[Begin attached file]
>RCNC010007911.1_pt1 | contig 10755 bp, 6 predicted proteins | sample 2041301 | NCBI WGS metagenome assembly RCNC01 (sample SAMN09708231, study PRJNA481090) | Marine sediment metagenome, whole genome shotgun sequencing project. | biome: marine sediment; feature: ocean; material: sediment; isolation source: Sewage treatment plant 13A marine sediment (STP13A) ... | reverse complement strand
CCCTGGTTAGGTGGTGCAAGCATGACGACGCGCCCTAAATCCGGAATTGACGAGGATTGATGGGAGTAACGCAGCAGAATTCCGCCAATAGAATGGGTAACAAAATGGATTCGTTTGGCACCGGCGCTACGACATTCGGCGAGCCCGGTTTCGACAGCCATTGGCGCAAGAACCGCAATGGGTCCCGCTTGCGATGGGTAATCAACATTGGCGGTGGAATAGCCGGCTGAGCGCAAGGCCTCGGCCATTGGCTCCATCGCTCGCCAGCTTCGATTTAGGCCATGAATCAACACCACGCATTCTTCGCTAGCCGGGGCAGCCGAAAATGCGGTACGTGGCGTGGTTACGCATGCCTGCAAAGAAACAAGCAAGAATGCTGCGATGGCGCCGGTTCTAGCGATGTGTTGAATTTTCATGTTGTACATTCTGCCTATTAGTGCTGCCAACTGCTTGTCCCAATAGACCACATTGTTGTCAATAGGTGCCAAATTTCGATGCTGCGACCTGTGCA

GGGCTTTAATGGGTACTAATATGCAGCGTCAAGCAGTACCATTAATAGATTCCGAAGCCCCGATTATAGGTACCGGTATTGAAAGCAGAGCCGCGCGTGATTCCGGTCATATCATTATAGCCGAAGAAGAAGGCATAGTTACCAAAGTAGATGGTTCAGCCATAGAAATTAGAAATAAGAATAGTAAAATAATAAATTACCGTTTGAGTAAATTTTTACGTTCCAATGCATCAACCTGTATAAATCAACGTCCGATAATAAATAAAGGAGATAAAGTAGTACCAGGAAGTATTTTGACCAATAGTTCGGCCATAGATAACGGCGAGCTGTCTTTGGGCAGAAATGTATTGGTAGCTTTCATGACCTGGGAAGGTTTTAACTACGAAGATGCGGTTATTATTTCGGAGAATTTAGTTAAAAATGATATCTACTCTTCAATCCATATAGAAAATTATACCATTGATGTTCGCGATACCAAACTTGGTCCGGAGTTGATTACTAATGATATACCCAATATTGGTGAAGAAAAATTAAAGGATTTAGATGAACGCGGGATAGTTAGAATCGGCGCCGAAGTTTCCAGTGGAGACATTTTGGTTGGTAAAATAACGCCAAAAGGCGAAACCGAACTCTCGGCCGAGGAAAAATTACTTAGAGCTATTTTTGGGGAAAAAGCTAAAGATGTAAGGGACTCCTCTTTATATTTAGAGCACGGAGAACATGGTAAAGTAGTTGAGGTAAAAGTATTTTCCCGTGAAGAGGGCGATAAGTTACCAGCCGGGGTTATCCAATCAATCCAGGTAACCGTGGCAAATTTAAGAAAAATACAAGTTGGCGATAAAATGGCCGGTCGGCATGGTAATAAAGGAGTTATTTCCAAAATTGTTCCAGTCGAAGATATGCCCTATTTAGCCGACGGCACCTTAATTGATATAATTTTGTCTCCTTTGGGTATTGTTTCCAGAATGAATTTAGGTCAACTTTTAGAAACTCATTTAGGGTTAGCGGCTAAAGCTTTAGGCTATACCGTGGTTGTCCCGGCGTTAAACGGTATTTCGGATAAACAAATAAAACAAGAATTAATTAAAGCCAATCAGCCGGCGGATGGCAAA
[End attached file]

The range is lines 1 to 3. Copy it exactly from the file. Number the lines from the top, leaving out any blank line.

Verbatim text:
>RCNC010007911.1_pt1 | contig 10755 bp, 6 predicted proteins | sample 2041301 | NCBI WGS metagenome assembly RCNC01 (sample SAMN09708231, study PRJNA481090) | Marine sediment metagenome, whole genome shotgun sequencing project. | biome: marine sediment; feature: ocean; material: sediment; isolation source: Sewage treatment plant 13A marine sediment (STP13A) ... | reverse complement strand
CCCTGGTTAGGTGGTGCAAGCATGACGACGCGCCCTAAATCCGGAATTGACGAGGATTGATGGGAGTAACGCAGCAGAATTCCGCCAATAGAATGGGTAACAAAATGGATTCGTTTGGCACCGGCGCTACGACATTCGGCGAGCCCGGTTTCGACAGCCATTGGCGCAAGAACCGCAATGGGTCCCGCTTGCGATGGGTAATCAACATTGGCGGTGGAATAGCCGGCTGAGCGCAAGGCCTCGGCCATTGGCTCCATCGCTCGCCAGCTTCGATTTAGGCCATGAATCAACACCACGCATTCTTCGCTAGCCGGGGCAGCCGAAAATGCGGTACGTGGCGTGGTTACGCATGCCTGCAAAGAAACAAGCAAGAATGCTGCGATGGCGCCGGTTCTAGCGATGTGTTGAATTTTCATGTTGTACATTCTGCCTATTAGTGCTGCCAACTGCTTGTCCCAATAGACCACATTGTTGTCAATAGGTGCCAAATTTCGATGCTGCGACCTGTGCA

GGGCTTTAATGGGTACTAATATGCAGCGTCAAGCAGTACCATTAATAGATTCCGAAGCCCCGATTATAGGTACCGGTATTGAAAGCAGAGCCGCGCGTGATTCCGGTCATATCATTATAGCCGAAGAAGAAGGCATAGTTACCAAAGTAGATGGTTCAGCCATAGAAATTAGAAATAAGAATAGTAAAATAATAAATTACCGTTTGAGTAAATTTTTACGTTCCAATGCATCAACCTGTATAAATCAACGTCCGATAATAAATAAAGGAGATAAAGTAGTACCAGGAAGTATTTTGACCAATAGTTCGGCCATAGATAACGGCGAGCTGTCTTTGGGCAGAAATGTATTGGTAGCTTTCATGACCTGGGAAGGTTTTAACTACGAAGATGCGGTTATTATTTCGGAGAATTTAGTTAAAAATGATATCTACTCTTCAATCCATATAGAAAATTATACCATTGATGTTCGCGATACCAAACTTGGTCCGGAGTTGATTACTAATGATATACCCAATATTGGTGAAGAAAAATTAAAGGATTTAGATGAACGCGGGATAGTTAGAATCGGCGCCGAAGTTTCCAGTGGAGACATTTTGGTTGGTAAAATAACGCCAAAAGGCGAAACCGAACTCTCGGCCGAGGAAAAATTACTTAGAGCTATTTTTGGGGAAAAAGCTAAAGATGTAAGGGACTCCTCTTTATATTTAGAGCACGGAGAACATGGTAAAGTAGTTGAGGTAAAAGTATTTTCCCGTGAAGAGGGCGATAAGTTACCAGCCGGGGTTATCCAATCAATCCAGGTAACCGTGGCAAATTTAAGAAAAATACAAGTTGGCGATAAAATGGCCGGTCGGCATGGTAATAAAGGAGTTATTTCCAAAATTGTTCCAGTCGAAGATATGCCCTATTTAGCCGACGGCACCTTAATTGATATAATTTTGTCTCCTTTGGGTATTGTTTCCAGAATGAATTTAGGTCAACTTTTAGAAACTCATTTAGGGTTAGCGGCTAAAGCTTTAGGCTATACCGTGGTTGTCCCGGCGTTAAACGGTATTTCGGATAAACAAATAAAACAAGAATTAATTAAAGCCAATCAGCCGGCGGATGGCAAA